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Nurses remember the sinking of the Marquette

Three New Zealand nurses - Elizabeth Young, Mary Gould and Jeanne Peek (née Sinclair) - recount their experiences of the sinking of the troopship S.S. Marquette on 23 October 1915. The nurses were part of the New Zealand No. 1 Stationary Hospital unit, which was sailing on the troop transport from Alexandria, Egypt, to Salonika (Thessaloniki) in Greece, when their ship was struck by a torpedo from a German U-boat.

Year:1915 (Recorded 1965-1967)

Location:Aegean Sea

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Nurses remember the sinking of the Marquette

Three New Zealand nurses - Elizabeth Young, Mary Gould and Jeanne Peek (née Sinclair) - recount their experiences of the sinking of the troopship S.S. Marquette on 23 October 1915. The nurses were part of the New Zealand No. 1 Stationary Hospital unit, which was sailing on the troop transport from Alexandria, Egypt, to Salonika (Thessaloniki) in Greece, when their ship was struck by a torpedo from a German U-boat.


Year: 1915 (Recorded 1965-1967)

Length: 06:36

Source: Radio New Zealand Collection, Ngā Taonga Sound & Vision

Catalogue Reference: Extracts from 250776 [Elizabeth Buchanan Young...], S246823 [Nurse M. E. B. Gould...] & S250732 [Three survivors...]


People: Elizabeth Buchanan Young, Mary Eleanor Baring Gould, Jeanne Peek

Location: Aegean Sea

Tags: Troopships, Nurses, Women, Submarines, Casualties

Subject: Marquette (Ship), Nurses


Image Title: Stained glass window in the Christchurch Hospital Nurses Memorial Chapel. WWI nurse on the left, above an image of the Marquette

Image Source: Courtesy of Friends of the Christchurch Nurses Memorial Chapel


Although the S.S. Marquette was predominantly a troopship, with 619 British artillery personnel aboard, the ship also carried 36 nurses, along with 86 men of the New Zealand Medical Corps, making up the No.1 New Zealand Stationary Hospital. A total of 167 people lost their lives in the sinking of the ship. Of these, 32 medical personnel died, including ten of the nurses.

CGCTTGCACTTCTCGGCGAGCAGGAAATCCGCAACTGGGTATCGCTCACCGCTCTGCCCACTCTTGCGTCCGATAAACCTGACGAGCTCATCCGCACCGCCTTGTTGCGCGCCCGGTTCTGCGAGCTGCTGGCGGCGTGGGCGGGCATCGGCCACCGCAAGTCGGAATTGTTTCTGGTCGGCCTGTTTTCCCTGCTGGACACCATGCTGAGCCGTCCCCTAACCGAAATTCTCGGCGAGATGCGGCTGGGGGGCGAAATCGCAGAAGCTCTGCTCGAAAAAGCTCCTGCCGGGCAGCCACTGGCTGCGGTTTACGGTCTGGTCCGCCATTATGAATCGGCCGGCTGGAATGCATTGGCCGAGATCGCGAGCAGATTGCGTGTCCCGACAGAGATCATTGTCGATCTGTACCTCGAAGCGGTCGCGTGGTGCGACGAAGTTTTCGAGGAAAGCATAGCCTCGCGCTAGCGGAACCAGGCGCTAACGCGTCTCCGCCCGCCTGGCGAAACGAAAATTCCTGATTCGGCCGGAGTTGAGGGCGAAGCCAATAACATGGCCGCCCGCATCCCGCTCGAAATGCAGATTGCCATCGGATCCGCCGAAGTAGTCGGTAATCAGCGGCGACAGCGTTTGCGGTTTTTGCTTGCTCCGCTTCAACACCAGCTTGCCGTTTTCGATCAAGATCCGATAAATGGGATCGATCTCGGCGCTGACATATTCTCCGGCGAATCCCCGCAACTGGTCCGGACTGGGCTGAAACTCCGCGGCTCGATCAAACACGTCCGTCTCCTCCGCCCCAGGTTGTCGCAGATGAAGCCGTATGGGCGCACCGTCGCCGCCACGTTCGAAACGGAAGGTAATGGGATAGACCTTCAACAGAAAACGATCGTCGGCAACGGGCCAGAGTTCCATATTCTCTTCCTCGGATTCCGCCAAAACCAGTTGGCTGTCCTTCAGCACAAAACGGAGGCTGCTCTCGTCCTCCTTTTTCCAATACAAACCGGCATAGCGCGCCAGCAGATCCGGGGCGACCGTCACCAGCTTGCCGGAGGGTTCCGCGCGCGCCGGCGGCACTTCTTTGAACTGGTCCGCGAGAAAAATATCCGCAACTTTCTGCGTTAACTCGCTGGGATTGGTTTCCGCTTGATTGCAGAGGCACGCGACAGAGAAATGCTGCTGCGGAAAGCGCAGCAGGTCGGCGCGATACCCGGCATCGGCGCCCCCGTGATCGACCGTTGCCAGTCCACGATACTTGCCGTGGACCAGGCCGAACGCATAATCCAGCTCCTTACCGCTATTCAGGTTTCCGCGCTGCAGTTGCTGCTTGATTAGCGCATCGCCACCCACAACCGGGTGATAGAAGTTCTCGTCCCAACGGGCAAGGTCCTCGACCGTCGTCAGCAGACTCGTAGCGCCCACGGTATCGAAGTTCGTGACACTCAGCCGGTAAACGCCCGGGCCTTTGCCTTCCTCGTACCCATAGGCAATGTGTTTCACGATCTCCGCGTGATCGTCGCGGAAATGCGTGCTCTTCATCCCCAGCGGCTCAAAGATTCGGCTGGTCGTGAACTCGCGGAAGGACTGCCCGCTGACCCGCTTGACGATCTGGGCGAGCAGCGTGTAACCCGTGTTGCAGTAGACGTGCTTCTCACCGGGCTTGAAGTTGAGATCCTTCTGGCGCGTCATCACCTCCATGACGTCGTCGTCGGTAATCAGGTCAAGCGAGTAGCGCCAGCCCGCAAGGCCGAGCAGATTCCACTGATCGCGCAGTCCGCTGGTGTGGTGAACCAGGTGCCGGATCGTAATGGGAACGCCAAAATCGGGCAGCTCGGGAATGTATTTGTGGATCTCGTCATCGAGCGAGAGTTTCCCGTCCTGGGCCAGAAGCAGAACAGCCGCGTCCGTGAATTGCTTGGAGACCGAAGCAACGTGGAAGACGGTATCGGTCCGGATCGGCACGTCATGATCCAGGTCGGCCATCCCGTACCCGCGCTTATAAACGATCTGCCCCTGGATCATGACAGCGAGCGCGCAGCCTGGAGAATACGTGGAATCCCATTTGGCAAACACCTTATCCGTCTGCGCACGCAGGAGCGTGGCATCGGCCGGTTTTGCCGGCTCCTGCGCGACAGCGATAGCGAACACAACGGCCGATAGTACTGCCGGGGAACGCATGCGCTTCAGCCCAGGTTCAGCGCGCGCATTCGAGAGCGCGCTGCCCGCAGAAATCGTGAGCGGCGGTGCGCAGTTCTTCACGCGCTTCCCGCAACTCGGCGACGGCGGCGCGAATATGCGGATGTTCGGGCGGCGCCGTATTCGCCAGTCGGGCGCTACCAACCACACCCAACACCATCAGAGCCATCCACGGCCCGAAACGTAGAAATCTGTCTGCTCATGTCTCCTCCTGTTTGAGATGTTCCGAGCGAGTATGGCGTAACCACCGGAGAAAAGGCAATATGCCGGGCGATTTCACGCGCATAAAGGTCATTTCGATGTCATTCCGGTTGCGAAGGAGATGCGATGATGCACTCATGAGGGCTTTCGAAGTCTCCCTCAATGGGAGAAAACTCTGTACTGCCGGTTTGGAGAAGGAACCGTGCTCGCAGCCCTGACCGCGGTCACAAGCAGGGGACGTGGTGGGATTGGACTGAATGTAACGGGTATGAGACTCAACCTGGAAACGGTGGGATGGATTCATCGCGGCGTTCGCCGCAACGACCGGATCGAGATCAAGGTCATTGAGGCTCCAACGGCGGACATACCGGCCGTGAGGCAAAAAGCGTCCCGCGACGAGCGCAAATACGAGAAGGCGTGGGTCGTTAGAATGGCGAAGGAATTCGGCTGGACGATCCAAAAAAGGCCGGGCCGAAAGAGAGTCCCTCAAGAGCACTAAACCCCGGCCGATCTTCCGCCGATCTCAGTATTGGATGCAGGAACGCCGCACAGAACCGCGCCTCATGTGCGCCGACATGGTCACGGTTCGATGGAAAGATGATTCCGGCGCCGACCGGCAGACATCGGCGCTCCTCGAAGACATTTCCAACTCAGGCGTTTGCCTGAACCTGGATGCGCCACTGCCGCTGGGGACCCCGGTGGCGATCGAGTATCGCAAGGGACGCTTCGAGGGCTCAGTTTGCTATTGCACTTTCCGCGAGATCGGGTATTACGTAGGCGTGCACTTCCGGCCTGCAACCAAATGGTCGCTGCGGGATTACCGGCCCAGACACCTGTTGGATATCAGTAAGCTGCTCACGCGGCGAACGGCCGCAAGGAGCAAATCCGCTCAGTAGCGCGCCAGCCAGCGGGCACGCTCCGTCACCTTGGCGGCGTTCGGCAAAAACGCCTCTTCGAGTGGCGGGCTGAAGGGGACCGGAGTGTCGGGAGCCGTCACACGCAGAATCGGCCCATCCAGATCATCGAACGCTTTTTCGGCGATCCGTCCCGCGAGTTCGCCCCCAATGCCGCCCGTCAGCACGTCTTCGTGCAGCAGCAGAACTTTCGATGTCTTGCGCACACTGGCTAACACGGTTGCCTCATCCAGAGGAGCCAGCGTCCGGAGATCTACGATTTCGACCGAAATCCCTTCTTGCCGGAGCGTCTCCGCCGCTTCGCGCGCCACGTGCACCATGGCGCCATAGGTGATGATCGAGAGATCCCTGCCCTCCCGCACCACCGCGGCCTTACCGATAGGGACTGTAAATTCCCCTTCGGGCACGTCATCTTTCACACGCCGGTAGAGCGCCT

The torpedo hit the Marquette at around 9 am, but the survivors were not picked up by the rescue ships until late in the afternoon. The evacuation of the ship was hampered by bungled attempts to launch the lifeboats. Many of the nurses who lost their lives were killed when a second lifeboat was dropped on top of the one they were in, before they had a chance to row away from the sinking ship. In the struggle to launch them, several of the lifeboats were rendered unseaworthy. One reason for these mishaps may be the speed with which the ship sunk; accounts vary between seven to fifteen minutes in total from the torpedo strike.

The result was that many of those on board ended up in the water, fighting to stay afloat as the hulk of the ship sucked them down. Several of the nurses died in this way, unable to reach the surface again. Those who swam away were faced with hours of struggling to stay afloat, clinging to whatever was at hand, the women in particular hindered by their long skirts and petticoats.

After about eight hours, the survivors were picked up by one British warship, H.M.S. Lynn and two French ships, the Tirrailleur and the Mortier. The survivors were taken to Salonika and many of the nurses, including Mary Gould, were transferred to the Grantully Castle, a British hospital ship. She continued to serve until the end of the war, and was brought to the notice of the Secretary of State for War for her valuable wartime services.

Elizabeth Young served on board the hospital ship Dunluce Castle and then at the London New Zealand Military Hospital. She was awarded the Samaritan Cross of Serbia for her treatment of Serbian soldiers aboard the Dunluce Castle.

Jeanne Sinclair contracted typhoid and was sent back to New Zealand. However, she was not deterred and served again, first at Trentham and then at Brockenhurst Field Hospital in England, where she stayed until the end of the war. She continued to work as a nurse on her return to New Zealand, where she met her convalescing future husband, Walter Peek.

The Christchurch Hospital Nurses Memorial Chapel was erected after the war to commemorate the nurses who lost their lives during the war, with particular reference to the Marquette.